Music is one of the highest forms of Art in my opinion. Its nice to have complete say in your art, but if you are a working composer, then that seldom is the case, and really, thats not such a bad thing in some ways. I mean if I did all music that was all "Me", it would probally end up having a very similair feel and style just because I like a certain sound and vibe ya know. But when I am asked (or rather, delightfully get to) write music that does not come so natural to me, its a stretch and sometimes a painful one. Even though I am writing for business, and its not necesariliy my style, it is still art because I am commisioned to do something for someone, just like a painter might be commisioned to paint a picture of a building or something. May not be what they wanted to paint, yet they add their skill into it.
There is certainly a bisness side to popular entertainment, and While I used to make fun and snub most popular artists for their "commercialism", I have come to appreciate that they are succesful in this Biz, and while I dislike their stuff, they have found a sound that has seemed to hit a mark with the larger audience. It may not be my kind of art, but it is still art non the less, and more lucrative then my art for now at least
Of course their is a difference then a performer and an artist I believe. Where the music is written by someone else (art), and then a performer displays it for them, though the majority don't realize its not their art.
Hello again--Look at what a good conversation you started, Gunther. And thanks for letting us know how helpful Richard "rwayland" was in helping with the wording of your original post.
I wanted to add something apropos to this topic, regarding something I know about Sir Arthur Sullivan - the composing side of the famous Gilbert and Sullivan light opera writing team. Some of you may remember that a big project of mine this last year was to record the complete score of Sullivan's "H.M.S. Pinafore" using GPO. I posted samples from that project in The Listening Room.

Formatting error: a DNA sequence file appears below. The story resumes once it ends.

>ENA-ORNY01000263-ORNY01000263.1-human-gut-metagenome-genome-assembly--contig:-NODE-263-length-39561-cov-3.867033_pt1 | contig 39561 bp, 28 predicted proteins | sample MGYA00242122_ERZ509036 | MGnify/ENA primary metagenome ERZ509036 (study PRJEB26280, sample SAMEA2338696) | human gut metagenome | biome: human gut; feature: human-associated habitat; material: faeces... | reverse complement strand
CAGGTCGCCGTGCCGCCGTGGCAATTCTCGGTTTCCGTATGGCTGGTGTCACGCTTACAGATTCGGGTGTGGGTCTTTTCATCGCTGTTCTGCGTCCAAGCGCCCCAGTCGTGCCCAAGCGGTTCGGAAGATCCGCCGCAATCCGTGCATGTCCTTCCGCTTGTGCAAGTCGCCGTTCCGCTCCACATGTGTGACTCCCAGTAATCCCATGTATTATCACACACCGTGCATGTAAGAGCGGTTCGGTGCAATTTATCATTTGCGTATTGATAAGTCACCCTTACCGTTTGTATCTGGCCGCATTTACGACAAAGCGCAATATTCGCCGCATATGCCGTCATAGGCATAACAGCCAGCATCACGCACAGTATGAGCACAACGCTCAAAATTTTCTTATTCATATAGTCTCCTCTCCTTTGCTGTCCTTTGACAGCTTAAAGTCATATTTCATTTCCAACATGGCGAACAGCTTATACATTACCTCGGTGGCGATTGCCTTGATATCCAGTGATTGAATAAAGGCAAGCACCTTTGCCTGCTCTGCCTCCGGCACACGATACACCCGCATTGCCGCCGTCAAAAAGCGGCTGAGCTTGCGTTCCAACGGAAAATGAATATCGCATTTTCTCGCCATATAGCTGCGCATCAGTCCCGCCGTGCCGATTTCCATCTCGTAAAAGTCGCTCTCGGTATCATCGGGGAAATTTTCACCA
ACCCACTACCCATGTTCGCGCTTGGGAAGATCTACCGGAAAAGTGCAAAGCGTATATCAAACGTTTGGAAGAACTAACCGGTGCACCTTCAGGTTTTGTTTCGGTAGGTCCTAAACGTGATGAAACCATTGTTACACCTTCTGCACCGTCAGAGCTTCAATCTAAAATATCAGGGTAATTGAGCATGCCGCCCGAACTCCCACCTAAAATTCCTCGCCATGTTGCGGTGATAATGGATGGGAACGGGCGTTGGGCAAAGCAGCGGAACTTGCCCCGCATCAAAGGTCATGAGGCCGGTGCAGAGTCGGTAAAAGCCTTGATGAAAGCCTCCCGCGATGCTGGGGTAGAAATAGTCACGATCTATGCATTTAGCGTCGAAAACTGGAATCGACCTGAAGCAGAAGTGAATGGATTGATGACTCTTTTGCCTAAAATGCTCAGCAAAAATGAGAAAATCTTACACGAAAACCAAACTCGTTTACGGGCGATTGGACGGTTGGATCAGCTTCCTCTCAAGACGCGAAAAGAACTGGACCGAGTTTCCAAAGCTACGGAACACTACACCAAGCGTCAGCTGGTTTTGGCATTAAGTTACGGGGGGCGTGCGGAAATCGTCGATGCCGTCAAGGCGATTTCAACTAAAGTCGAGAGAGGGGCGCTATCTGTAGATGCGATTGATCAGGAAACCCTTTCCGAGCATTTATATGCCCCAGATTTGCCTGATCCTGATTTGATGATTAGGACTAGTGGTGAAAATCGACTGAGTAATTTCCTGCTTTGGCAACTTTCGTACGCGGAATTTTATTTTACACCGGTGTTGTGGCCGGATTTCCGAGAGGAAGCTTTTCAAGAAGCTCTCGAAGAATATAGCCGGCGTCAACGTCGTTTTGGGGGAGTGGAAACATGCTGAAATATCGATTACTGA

Sullivan was constantly regetting his involvement with writing these light operettas. His partner Gilbert had to beg and cajole him into writing more shows with him. The reason is that Sullivan wanted to be thought of as a serious composer, and was concerned his involvement with something so trivial and commercial as the G&S operas was hurting his career.
He was the most reknowned English composer of his day, with many other pieces of music to his credit other than than the G&S shows. He wrote in every form you can think of, including many hymns, including the well-known hymn(but one which is some what embarrasing in today's climate) "Onward Christian Soldiers."
Ironically, it turned out that the music he wrote which he at times almost loathed, the work he was commissioned for each time he wrote another show with Gilbert--those are what he's remembered for. The G&S operas are loved to this day and constantly in performance around the world. But the "serious" music of which he was most proud, and to which he was most dedicated, is for the most part forgotten. His grand opera "Ivanhoe" sounds rather drab and uninspired. It's rarely performed, and only as a curiosity more than as a work very much appreciated by the public or musicians alike. His symphonies and other serious work--they sound rather staid, safe and traditional, not of "immortal" quality.